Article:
Pearton recently co-authored an open access Perspective article published in the ECS Journal of Solid State Science and Technology, “Opportunities and Future Directions for Ga2O3,” discussing the potential for Gallium Oxide to surpass conventional semiconductor materials, emphasizing its capability to handle extremely high power applications. ECS’s Perspective articles provide a platform for author’s to offer insight into emerging or established fields.

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Water purificationAccess to adequate water and sanitation is a major obstacle that impacts nations across the globe. Currently 1 in 10 people – or 663 million – lack access to safe water. Due to the global water crisis, more than 1.5 billion people are affected by water-related diseases every year. However, many of those disease causing organisms could be removed from water with hydrogen peroxide, but production and distribution of hydrogen peroxide is a challenge in many parts of the world that struggle with this crisis.

Now, a team of researchers from the U.S. Department of Energy’s SLAC National Accelerator Laboratory and Stanford University have develop a small device that can produce hydrogen peroxide with a little help from renewable energy sources (i.e. conventional solar panels).

“The idea is to develop an electrochemical cell that generates hydrogen peroxide from oxygen and water on site, and then use that hydrogen peroxide in groundwater to oxidize organic contaminants that are harmful for humans to ingest,” says Chris Hahn, a SLAC scientist.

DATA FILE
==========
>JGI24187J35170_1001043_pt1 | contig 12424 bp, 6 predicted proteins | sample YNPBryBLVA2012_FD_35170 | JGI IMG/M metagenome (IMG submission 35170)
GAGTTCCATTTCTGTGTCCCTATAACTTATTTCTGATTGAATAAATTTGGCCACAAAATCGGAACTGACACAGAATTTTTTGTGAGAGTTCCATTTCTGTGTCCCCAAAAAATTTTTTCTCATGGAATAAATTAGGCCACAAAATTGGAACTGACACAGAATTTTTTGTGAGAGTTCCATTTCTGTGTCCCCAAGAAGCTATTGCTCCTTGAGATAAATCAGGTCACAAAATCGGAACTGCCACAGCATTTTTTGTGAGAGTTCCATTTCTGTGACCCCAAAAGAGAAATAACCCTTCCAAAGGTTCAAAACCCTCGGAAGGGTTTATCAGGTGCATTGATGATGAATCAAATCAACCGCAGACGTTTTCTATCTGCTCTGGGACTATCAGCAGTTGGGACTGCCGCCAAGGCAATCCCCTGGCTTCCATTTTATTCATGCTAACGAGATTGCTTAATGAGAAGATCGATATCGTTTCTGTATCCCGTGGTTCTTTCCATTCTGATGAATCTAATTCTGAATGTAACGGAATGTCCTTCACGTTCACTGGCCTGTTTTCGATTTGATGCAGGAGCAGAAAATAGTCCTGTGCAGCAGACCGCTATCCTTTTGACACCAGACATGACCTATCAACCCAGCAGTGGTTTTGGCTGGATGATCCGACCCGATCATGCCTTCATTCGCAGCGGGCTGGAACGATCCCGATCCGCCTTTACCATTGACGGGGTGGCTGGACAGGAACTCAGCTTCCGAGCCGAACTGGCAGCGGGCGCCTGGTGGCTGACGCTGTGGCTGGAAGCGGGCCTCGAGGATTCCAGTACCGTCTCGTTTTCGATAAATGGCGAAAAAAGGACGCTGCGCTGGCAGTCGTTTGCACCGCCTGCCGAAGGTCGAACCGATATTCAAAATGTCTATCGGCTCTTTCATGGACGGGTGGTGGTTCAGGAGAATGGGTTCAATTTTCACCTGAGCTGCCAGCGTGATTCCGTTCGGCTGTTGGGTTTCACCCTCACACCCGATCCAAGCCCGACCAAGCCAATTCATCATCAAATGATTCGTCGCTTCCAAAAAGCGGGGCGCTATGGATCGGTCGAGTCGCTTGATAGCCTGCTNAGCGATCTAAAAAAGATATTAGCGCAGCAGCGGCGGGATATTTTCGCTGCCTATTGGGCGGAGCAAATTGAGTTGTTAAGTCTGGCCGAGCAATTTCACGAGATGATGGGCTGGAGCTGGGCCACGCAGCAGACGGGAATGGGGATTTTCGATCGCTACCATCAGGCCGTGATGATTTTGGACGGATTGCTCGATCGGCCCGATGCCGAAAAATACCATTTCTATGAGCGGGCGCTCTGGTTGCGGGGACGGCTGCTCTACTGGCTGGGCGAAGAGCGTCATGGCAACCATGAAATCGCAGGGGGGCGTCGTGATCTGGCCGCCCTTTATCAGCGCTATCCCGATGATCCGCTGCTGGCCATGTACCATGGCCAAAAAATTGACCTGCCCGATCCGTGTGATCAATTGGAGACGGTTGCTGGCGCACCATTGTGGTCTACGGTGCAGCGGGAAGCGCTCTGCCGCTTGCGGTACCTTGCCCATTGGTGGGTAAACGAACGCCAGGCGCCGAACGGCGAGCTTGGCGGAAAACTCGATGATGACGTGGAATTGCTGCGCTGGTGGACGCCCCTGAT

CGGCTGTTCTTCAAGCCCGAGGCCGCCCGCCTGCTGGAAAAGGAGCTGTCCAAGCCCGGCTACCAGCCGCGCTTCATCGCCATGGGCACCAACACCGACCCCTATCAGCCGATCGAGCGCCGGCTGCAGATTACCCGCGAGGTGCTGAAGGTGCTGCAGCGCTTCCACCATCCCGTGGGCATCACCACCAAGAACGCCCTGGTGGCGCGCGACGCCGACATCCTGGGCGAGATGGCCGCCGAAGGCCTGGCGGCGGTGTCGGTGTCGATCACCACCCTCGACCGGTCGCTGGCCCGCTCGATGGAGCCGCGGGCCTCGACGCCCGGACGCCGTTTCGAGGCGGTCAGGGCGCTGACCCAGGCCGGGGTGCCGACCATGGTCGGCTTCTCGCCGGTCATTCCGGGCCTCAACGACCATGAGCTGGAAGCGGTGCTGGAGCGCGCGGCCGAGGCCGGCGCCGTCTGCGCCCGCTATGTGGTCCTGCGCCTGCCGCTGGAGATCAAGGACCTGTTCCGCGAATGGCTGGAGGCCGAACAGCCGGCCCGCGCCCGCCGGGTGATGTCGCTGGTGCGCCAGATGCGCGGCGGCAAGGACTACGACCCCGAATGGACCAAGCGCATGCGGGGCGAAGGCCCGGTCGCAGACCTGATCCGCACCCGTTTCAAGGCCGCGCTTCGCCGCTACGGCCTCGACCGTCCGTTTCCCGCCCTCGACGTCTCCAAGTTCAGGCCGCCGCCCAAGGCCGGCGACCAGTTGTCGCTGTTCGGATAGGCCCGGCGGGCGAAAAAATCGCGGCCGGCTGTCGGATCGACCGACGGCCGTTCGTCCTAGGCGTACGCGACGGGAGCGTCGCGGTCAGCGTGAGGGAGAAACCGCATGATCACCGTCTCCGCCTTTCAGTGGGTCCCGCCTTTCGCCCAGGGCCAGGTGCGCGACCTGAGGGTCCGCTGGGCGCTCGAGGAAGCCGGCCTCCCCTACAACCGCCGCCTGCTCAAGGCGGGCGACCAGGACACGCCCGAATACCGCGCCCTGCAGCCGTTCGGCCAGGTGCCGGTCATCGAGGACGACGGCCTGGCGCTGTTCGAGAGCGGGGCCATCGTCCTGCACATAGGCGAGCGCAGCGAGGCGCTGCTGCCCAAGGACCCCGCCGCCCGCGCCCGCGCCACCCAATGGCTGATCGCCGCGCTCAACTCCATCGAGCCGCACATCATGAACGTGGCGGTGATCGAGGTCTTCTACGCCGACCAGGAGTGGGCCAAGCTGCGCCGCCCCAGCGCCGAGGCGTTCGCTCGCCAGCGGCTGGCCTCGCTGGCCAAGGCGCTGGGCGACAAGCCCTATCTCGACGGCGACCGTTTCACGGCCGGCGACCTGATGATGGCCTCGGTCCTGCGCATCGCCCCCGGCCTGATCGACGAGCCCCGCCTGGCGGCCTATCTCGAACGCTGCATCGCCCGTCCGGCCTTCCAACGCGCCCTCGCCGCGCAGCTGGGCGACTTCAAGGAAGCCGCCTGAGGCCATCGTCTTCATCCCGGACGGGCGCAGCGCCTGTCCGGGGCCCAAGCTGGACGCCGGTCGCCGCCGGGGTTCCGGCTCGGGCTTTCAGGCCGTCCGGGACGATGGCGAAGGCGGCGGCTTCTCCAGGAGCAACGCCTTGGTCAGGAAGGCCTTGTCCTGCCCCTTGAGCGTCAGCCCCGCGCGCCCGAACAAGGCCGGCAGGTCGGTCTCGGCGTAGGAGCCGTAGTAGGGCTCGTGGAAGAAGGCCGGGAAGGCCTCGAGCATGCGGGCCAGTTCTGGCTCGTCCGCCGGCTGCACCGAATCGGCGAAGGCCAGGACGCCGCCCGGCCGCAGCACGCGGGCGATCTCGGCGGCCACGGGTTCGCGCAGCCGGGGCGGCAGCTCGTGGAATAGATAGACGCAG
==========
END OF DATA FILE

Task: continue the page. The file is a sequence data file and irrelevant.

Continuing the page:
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By: Chenfeng Ke, Dartmouth College

Nanomachines are tiny molecules – more than 10,000 lined up side by side would be narrower than the diameter of a human hair – that can move when they receive an external stimulus. They can already deliver medication within a body and serve as computer memories at the microscopic level. But as machines go, they haven’t been able to do much physical work – until now. The Conversation

My lab has used nano-sized building blocks to design a smart material that can perform work at a macroscopic scale, visible to the eye. A 3-D-printed lattice cube made out of polymer can lift 15 times its own weight – the equivalent of a human being lifting a car.

Nobel-winning roots are rotaxanes

The design of our new material is based on Nobel Prize-winning research that turned mechanically interlocked molecules into work-performing machines at nanoscale – things like molecular elevators and nanocars.

Rotaxanes are one of the most widely investigated of these molecules. These dumbbell-shaped molecules are capable of converting input energy – in the forms of light, heat or altered pH – into molecular movements. That’s how these kinds of molecular structures got the nickname “nanomachines.”

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Sensors have become intertwined with our everyday life. From the cars to phones to medical devices, sensors are embedded in many of the technologies we consistently use.

However, microelectromechanical systems (MEMS) accelerometers, which measure the rate of change in an object’s speed, can be tricked, according to a new study from the University of Michigan.